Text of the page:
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OPENING OF THE NEW CHURCH OF ST. MARY'S, CARDIFF. The shortness of the time will admit of only a very brief notice of the opening of this Church, which took place on Thursday, under the most auspicious circumstances. The ceremonial consisted of morning and evening service—at the former of which the Very Reverend the Dean of Llandaff preached from the 11th chap, of Mark and the 17th verse; and at the latter, the Rev. John Webb, "Vicar of St, John's and St. Mary's, from the 100th l'salm and the 4th vetse— discourses of which we can only say, at present, that they were worthy of the eminent preachers who delivered them, and of the deeply interesting occasion. The Church was filled in every part;—the choir was admirably conducted, and effective in the extreme. The procession from the Town-hall was very imposing--it was composed of the children of the schools, the Odd Fellow's, a numerous body of gentlemen and tradesmen, the Free Masons, nearly the whole of the Clergy or many miles around, the Mayor and Town Council, the Building Committee and Officers, the Lord Jas. Stuart, and the Very Rev. the Dean and the Rev. Preachers. The bells of St. John's Church rung out their merry peals, nearly the whole of the day the ships in the harbour hoisted their colours—and we truly rejoice to have to wind up our brief statement with the gratifying fact, that the collection made after the two services, amounted together to above £ 100. [FROM A CORRESPONDENT.] This hlglily interesting ceremony, so long the object o! the anxious and devotional feeling of all classes of the inhabi- tants of Cardiff, took place on Thursday last, under circum- stances that could not fail to enhance the solemnity of the occasion. The day was singularly propitious, and, for the season, mild and exhilarating, and^ afforded ample facilities for witnessing the ceremony. lhe bells of St. John's Church, at an early hour, sent forth a jocund peal, and an- nounced the advent to the thousands who waited in anxiety for the interesting ceremony. Business, in many of the shops of the town, was partially suspended and the holiday looks and trim attire of many who peopled the streets, ap- propriately heralded the ceremony of the day. The children of the National Schools of Cardiff and Llandaff assembled in the vicinity of the Town Hall. They were neatly and comfortably clad, and, in the order and precision of their movements, bore evidence of the judicious discipline to which they were subjected. A few minutes before eleven o'clock, a large body of the Clergy the Corporation, and numbers of the respectable inhabitants, assembled in the Town-hall, from whence they issued, and fell into the following order:— Police. Master and Boys of Free-School, four abreast. Mistress and Girls, ditto, ditto. Two "Visiters and Inhabitants, four abreast. The Odd Fellows. The Free Masons. Churchwardens of St. John's. Clergy, in their Gowns, two and two. The Town Council. The Mayor. Churchwardens of St. Mary's. Committee of the New Church. The Architect and Surveyor. The Secretaries and Treasurer. The Dean of Llandaff, and Vicar of Cardiff. Police. Along the route of the procession, a large number of respect- ably attired persons assembled. It proceeded down Saint Mary-street, through Whitmore-lane. In various parts of the Bute-street, several banners were tastefully thrown across, beneath which by way of triumphal arch the procession moved, which gave a novel and pleasing effect to the entire. A large proportion of the Odd Fellows, with the charac- teristic dvlicacy aud propriety which enhance the fayour of their attendance as a corporate body, and which on all occasions marks their bearing as a social confraternity, drew up in single files on their arrival at the church door, and uncovered received the various bodies of which the proces- sion was composed. The effect of this manouvre was im- posing, and excited the general admiration of the anxious crowds which surrounded them, and who in a quiet respectful way evinced their participation in, and sympathy with the interesting ceremonial of the day. About half- past 11 o'clock the galleries and aisles of this beautiful edifice were filled in every part, and we were glad to ob- serve that many Dissenting families of the town were pre- sent. The morning service was read by the Rev. Mr. Campbell. The responses and hymns peculiar to the occa- sion, were sung by an excellent choir, accompanied by a small but well toned organ. The effect was novel and pleasing, and could not fail to give peculiar interest to an occasion of so much solemnity. The sermon was preached by the Very Reverend the Dean of Llandaff. The organ, built by Smith, of Bristol, is the munificient donation of the late much rcspected Alderman Bird, of this town, by whose executor, Mr. John Bird, solicitor, of Neath, it was handed to the secretaries, for the use of the church. THE rXION WORK iioijsr.E-at-I Fortescue, the late Lord-Lieutenant of Ireland; Lord James Stuart, the Hon. Mr. Clive, and Cripp-i, Esq., M.P., paid a visit this week to the Union Workhouse. This distinguished party, some of whom are on a visit at the Castle, were shown over the establishment by the mistress. They expressed them. seIY44 highly pleased with the order, cleanliness, and general attention to the comforts of the inmates everywhere observable. Not content with expressing this in the hand- somest manner, Earl Fortescue and the Hon. Mr. Clive severally recorded their opinions in the visitors'-book—an evidence at once of the sympathy of these distiuguished individuals with the poor inmates, and a kindly appreciation of the assiduous and careful conduct of the parties in charge of the establishment. The proficiency of the children (sixty in number) was also inquired into, and was the subject of warm approval. The Hon. Mr. Clive, on his departure, left a sovereign for the children and Lord James Stuart ordered a supply of buns for them. Arrangements, it is understood, are in progress to make u-Iad the hearts of the poor inmates on Christmas-day, by a plentiful supply of beef and plum-pudding. The late Earl of Plymouth was the last survivor of Other Lewis, fourth Earl of Plymouth, Baron Windsor, &c. With him the title and ancient name became extinct. The large Glamorganshire Plymouth Estates have been for some time in the possession of the Hon. Robert Henry Clive, M.P., by his marriage with Lady Harriot Windsor, to whom they were left by her brother, the Earl of Plymouth, nephew to the two last Earls. COWBRIDGE. TURNPIKE TOLLS.-The collector of the tolls at the east turnpike-gate in this town, appeared before the Borough magistrates, on Wednesday the Uth instant, upon the com- plaint of Thomas Williams, boot and shoe-maker, for having illegally charged him with toll when taking his horse to pasture in a field near the gate. The collector admitted lie had done wrong, and ottered no excuse in extenuation. The magistrates fined him sixpence and costs. SHOCKING ACCIDENT AT NEATH ABBEY.—On the even- ing of Friday last, a frightful accident happened to Mrs. Close, wife of Mr. William Close, schoolmaster. Mrs. C., we are informed, was subject to fits, and her husband having some business to transact in Neath, left her in her usual health he had scarcely arrived in town however, when the melancholy intelligence reached him, that in his absence his wife had been so dreadfully burnt, that no hopes were entertained of her recovery. The most prompt attention has been paid to the case by Mr. W. G. Jones, surgeon, who is indefatigable in his exertions, and from what we hear we are led to hope they will be crowned with success. BRIDGEND. A very neat iron suspension-bridge has recently been erected at the expense of the Right Honourable Dr. Nicholl across the Ogmore river, below the village of Merthyrmawr, and on the line of communication between bridgend and Ogmore, and the western parts of Saint Bride's Major. This is a great accommodation to the public, as the river, which is about fifty feet wide, was previously passable only by means of a ford, at all times exceedingly inconvenient, and frequently highly dangerous, especially to pedestrians, from sudden and heavy floods. The whole of the work was performed by Mr. Watkin David, blacksmith. Bridgend, to whom it does much credit. SWANSEA. About 9 o'clock on Monday night last, the inhabitants of High-street, Castle-street, and Gower-street, Swansea, weie thrown into the greatest state of excitement and alarm, by hearing a noise resembling that of a tremendous crash. On inquiry it was found that the large building at the corner of High-street, which was to be really for tiling in a few days, had given way and fallen in, owing, it is said by persons competent of judging those matters, to the want of proper propping for its support. Some hundreds of persons were soon attracted to the spot, and the greatest apprehension was entertained for some tlln, for the safety ot human life, as the situation where the building was erected is one of the most crowded thoroughfares in the town. Happily, however, from the fact of its having fallen inwards, such apprehension was soon allayed. Had the event taken place during the day, when there were about twelve persons at work, or even if the walls in falling had taken another direction, so as to come in contact with the shops contiguous to the building, it must, inevitably, have resulted in a catastrophe fearful to contemplate. THE WILHEM: METHOD OF SINGING. An adjourned meeting of the friends of Education, favourable to the dis- semination of the" Divine Art," in Swansea and its neigh- bourhood, was held at the Royal Institution of South Wales, Swansea, 011 the evening of Tuesday last. After some in- teresting statements respecting the progress of the Wilhem System since the period of its introduction had been made, arrangements were entered into for the formation of another class on the above system forthwith, to be taught by Mr. Williams, Harpist at the Theatre of the Institution. The class is to consist of both males and females, and it is expected will number about 200 persons. SWANSEA TURNPIKE TRUST On Thursday week, the monthly meeting of the road trustees of this district was held in the Town-hall, Mr. Moggridge, in the chair. There were also many other trustees present, amongst whom we observed Mr. Vivian, M.P., Mr. Smith, Mr. T. Grove, Mr. Joseph Martin, Mr. C. James, Mr. Aubrey, Mr. Mansfield, Mr. Williams, Mr. Thomas, Mr. Jenkins, and a few others. The weather being extremely cold, the gentlemen lost no time in idle conversation, but proceeded at once to the business of the day, namely, letting the tolls by auction, the chairman acting the part of auctioneer, and acquitting himself very well. After a protracted contest, apparently between five or six bidders, but in reality between only two, as two or three youngsters, who made the most spirited offers, were merely puppets, guided by the winks and nods, and wreathed smiles" of two experienced roadsters, the gates were knocked down" to a Mr. Rickards, at £ 3,235, who named as his sureties certain parties in Bristol. No further business was transacted. WELSH CHARITY SCITOOLS.We understand that the charity ball which takes place every alternate year, in aid of the ivelsh Schools in this town, will be held in March next, at the Town Hall, under very distinguished patronage. There are at the present time many hundreds of children receiving a sound education in these schools, which are well conducted, and of course it is very desirable that as large a sum as possible should be obtained at the approaching ball fur their benefit. MERTHYR. The oldest inhabitant under the cerulean canopy of heaven, does not remember milder weather, for the season of the year, than we have enjoyed the beginning of this week. THE lol-leu.-Ilzsj)ectioit of Weiyhtt and Measures.—It is not. perhaps, generally known, that the public of this town and neighbourhood, are deeply indebted to Mr. Superinten- dent Davies for the measures adopted by him, in having a general inspection .uf uuights anil measures here last week, inasmuch as a great number of those inspected on Wednes- day, as well as those on Tuesday, were sadly deficient. Of course, we cannot prove that they were used, and we hope not; but we can easily prove the (lillie"lty,tiiCt after the impossibility of the generality of the workmen to get suffici- ency of food, and proper raiment; and let it be understood, we do not mean those who squander their time the begin- ning of the month," but those hard-working, sober, and in- dustrious workmen. Really the rates and taxes are too high already to support idlers. A CHEAP WAY TO GET MUTTON. — It appears, that a butcher at Dowlais, on Friday evening last, left his slaughter- house unlocked and some person or persons went in and took away three shoulders of niuttoit-tllus, by neglect, deprived of his property, and another or others, guilty of violating the laws of God and man. TAFF VALE RAILWAY. —Another accidant occurred on the line on Saturday. One of the firemen became entangled in the machinery, whereby he lost his toe, and one of his legs was slightly injured. RIIYMNEY IRON WORKS.—Owing to the super-abundance of ore raised here, we regret to state, that from 100 to 120 miners are to be discharged forthwith. It is greatly to be deplored, that such a step has been rendered necessary, as most of the houses, which had been unoccupied for years, were tenanted of late. The scarlet fever, it appears, is I raging very much in the place, and proves fatal in many cases. The new church, which, we hear, is so well attended, is an ornament to the place but we regret, that the roads, in many parts there, are almost impassable, even with a good horse. We wish to know the names of the parties so culpable. DOWLAIS.—A miner was killed here on Saturday morning last, in consequence of some rubbish falling on him from the top. He was, fortunately, a single man. INQUEST.—On the 5th instant, an inquest was held at the Boot Inn, Aherdare, before Wm. Davies, Esq., coroner, on view of the body of Williaii-i Davies, collier, who was killed on the preceding day by a fall of coal in the level in which he was at work. Verdict—" Accidental death." MEKTHYR- —Lord James Stuart and Earl Fortescue visited this place on Friday last, and inspected the splendid iron works of William Crawsha), Esq., of Cyfarthfa castle. After leaving the works their lordships had a long interview with Mr. JliW; the stipendiary magnate. THE BASTARDY CLAUSE OF THB NEW POOR LAW.—A poor girl from the country came to Dowlais on Friday, the 8th instant, for the reputed father of her child and because he would not pay towards its maintenance, she left it at the father's lodgings and went off. The relieving-officer caused her to be apprehended, and she was taken before our stipen-- diary magistrate on Tuesday, but as the father promised to pay Is. a week toward the child's maintenance, she was discharged. MERTHYR POLICE-Wednesday, Dec. 6. [Before T. W. Hill, Esq.] Thomas Jenkins, mason, of Dowlais, was summoned by Benjamin Davies, also a mason, for non-payment of wages, amounting to 15s. 4d. Ordered to pay the same and costs. Gioihjm puddler, was charged by Jane Lewis, married women, both of Dowlais, with an assault on the 2nd instant. Fined 10s. and costs. John Wilde, puddler, was charged by John Miller, of the Wheat Sheaf" public-house, both of Merthyr, with assault- ing him oil the 3rd instant. Fined 10s. and costs. Allowed a week to pay the same. Mary Ann Jones, married woman, was charged by Barbara Peel, widow, both of Merthyr, with an aisault on her person on the 2nd instant. It appeared in evidence, that com- plainant had severely chastised the defendant, and a sum- mons was the result of the defendant's retaliating. The case was dismissed, and each to pay an equal share of tosts. Tltos. Robertson was charged by Thos. Lloyd, labourers, both of Dowlais, with stealing a pair of trousers, com- plainant's properiy, on the 5th instant. Discharged. Wm. Lewis, lalourer, of Dowlais, was charged by Mr. J. Evans, manager of the Dowlais Iron Works, with stealing about GOlbs. of coal, the property of the above company, on the night of the 5th instant. Committed for trial at the next Glamorganshire Quarter Sessions. lVm. Jones, miner, was charged by Margaret Thomas, married woman, both of Dowlais, with an assault on the 3rd instant. Allowed to settle out of court. No cases of any importance were brought before his Worship on Monday. ABERDARE POLICE—Thursday, Dec. 7. [Before T. W. Hill and G. R. Morgan, Esquires.] David Edwards, beer-house keeper, Aberdare, was sum- moned hy Mr. Superintendent Davies, for keeping his house open for the sale of beer, before the hour of one o'clock p.m. Sunday, the 26th ult. Fined Is. and costs. Benjamin Rees, Justina Rees, and Mary Rees, were charged by Eliza Owen, with an assault on the 19th ult. Case dis- missed, and the parties ordered to pay an equal share of the costs.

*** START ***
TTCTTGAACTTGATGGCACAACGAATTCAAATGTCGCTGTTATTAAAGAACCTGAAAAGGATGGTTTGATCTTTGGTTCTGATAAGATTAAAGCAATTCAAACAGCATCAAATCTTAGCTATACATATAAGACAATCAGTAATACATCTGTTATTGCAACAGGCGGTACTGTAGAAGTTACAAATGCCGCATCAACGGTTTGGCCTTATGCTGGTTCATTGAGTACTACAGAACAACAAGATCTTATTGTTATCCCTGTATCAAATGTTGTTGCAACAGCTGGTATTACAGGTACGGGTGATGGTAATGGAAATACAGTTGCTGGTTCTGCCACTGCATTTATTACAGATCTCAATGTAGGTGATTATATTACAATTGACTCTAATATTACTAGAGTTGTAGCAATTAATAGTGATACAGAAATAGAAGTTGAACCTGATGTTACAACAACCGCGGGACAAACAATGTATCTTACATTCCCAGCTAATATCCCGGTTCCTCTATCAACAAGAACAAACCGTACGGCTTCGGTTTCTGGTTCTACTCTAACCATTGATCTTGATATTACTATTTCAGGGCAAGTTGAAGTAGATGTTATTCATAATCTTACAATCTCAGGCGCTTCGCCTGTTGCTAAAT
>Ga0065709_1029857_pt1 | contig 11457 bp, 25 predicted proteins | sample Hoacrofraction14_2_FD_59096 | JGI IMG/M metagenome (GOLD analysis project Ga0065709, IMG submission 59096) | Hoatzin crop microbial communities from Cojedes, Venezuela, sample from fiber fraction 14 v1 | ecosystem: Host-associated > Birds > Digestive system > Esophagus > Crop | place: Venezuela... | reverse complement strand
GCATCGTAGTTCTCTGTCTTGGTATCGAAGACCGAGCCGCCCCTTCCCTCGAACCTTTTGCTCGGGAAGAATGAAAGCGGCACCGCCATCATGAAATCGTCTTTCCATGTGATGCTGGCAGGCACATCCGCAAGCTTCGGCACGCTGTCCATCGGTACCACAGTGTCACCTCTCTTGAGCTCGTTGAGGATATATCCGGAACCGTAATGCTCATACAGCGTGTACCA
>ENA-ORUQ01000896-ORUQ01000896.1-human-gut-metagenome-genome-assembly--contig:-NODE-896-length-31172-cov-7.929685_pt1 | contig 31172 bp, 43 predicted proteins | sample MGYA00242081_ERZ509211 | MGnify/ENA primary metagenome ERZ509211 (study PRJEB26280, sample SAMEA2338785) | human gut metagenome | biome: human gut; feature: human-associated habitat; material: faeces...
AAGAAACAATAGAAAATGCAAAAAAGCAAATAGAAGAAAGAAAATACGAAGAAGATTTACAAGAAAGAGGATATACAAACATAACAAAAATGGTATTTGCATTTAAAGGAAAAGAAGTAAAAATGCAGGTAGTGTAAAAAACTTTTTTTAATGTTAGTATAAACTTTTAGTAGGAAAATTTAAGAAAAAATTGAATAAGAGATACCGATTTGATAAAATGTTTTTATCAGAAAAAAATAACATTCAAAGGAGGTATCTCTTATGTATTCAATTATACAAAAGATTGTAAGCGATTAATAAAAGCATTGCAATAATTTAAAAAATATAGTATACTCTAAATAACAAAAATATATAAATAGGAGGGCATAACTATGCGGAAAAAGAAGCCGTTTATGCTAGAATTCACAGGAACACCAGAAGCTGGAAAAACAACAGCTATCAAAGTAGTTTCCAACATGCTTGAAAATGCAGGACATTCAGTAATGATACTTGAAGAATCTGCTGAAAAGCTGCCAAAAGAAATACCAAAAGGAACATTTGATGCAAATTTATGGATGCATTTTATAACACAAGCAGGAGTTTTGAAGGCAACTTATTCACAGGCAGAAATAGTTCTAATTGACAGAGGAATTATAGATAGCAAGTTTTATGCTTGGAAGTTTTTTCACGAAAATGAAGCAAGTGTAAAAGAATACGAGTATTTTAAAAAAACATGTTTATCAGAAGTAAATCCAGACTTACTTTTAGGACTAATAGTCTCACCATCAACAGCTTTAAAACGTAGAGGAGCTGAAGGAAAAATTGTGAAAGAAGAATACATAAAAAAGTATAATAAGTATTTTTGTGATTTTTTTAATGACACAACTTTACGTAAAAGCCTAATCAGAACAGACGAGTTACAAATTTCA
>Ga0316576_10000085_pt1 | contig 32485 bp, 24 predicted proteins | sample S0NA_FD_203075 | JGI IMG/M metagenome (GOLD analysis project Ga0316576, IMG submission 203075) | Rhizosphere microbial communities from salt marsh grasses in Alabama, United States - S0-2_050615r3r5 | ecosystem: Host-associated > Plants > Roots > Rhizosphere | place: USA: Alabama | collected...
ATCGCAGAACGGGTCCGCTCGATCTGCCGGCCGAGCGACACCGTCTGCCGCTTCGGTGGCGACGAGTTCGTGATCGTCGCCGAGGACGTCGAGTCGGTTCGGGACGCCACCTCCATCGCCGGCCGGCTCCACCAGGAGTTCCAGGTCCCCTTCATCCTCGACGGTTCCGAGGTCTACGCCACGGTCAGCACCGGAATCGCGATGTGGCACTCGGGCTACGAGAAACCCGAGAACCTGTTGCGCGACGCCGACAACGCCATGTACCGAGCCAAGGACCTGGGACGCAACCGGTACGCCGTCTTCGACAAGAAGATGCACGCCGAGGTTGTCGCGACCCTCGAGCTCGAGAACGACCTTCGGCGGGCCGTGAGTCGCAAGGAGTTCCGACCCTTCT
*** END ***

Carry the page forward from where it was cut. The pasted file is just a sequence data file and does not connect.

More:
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—oH1— Taff Vale Railway Meeting.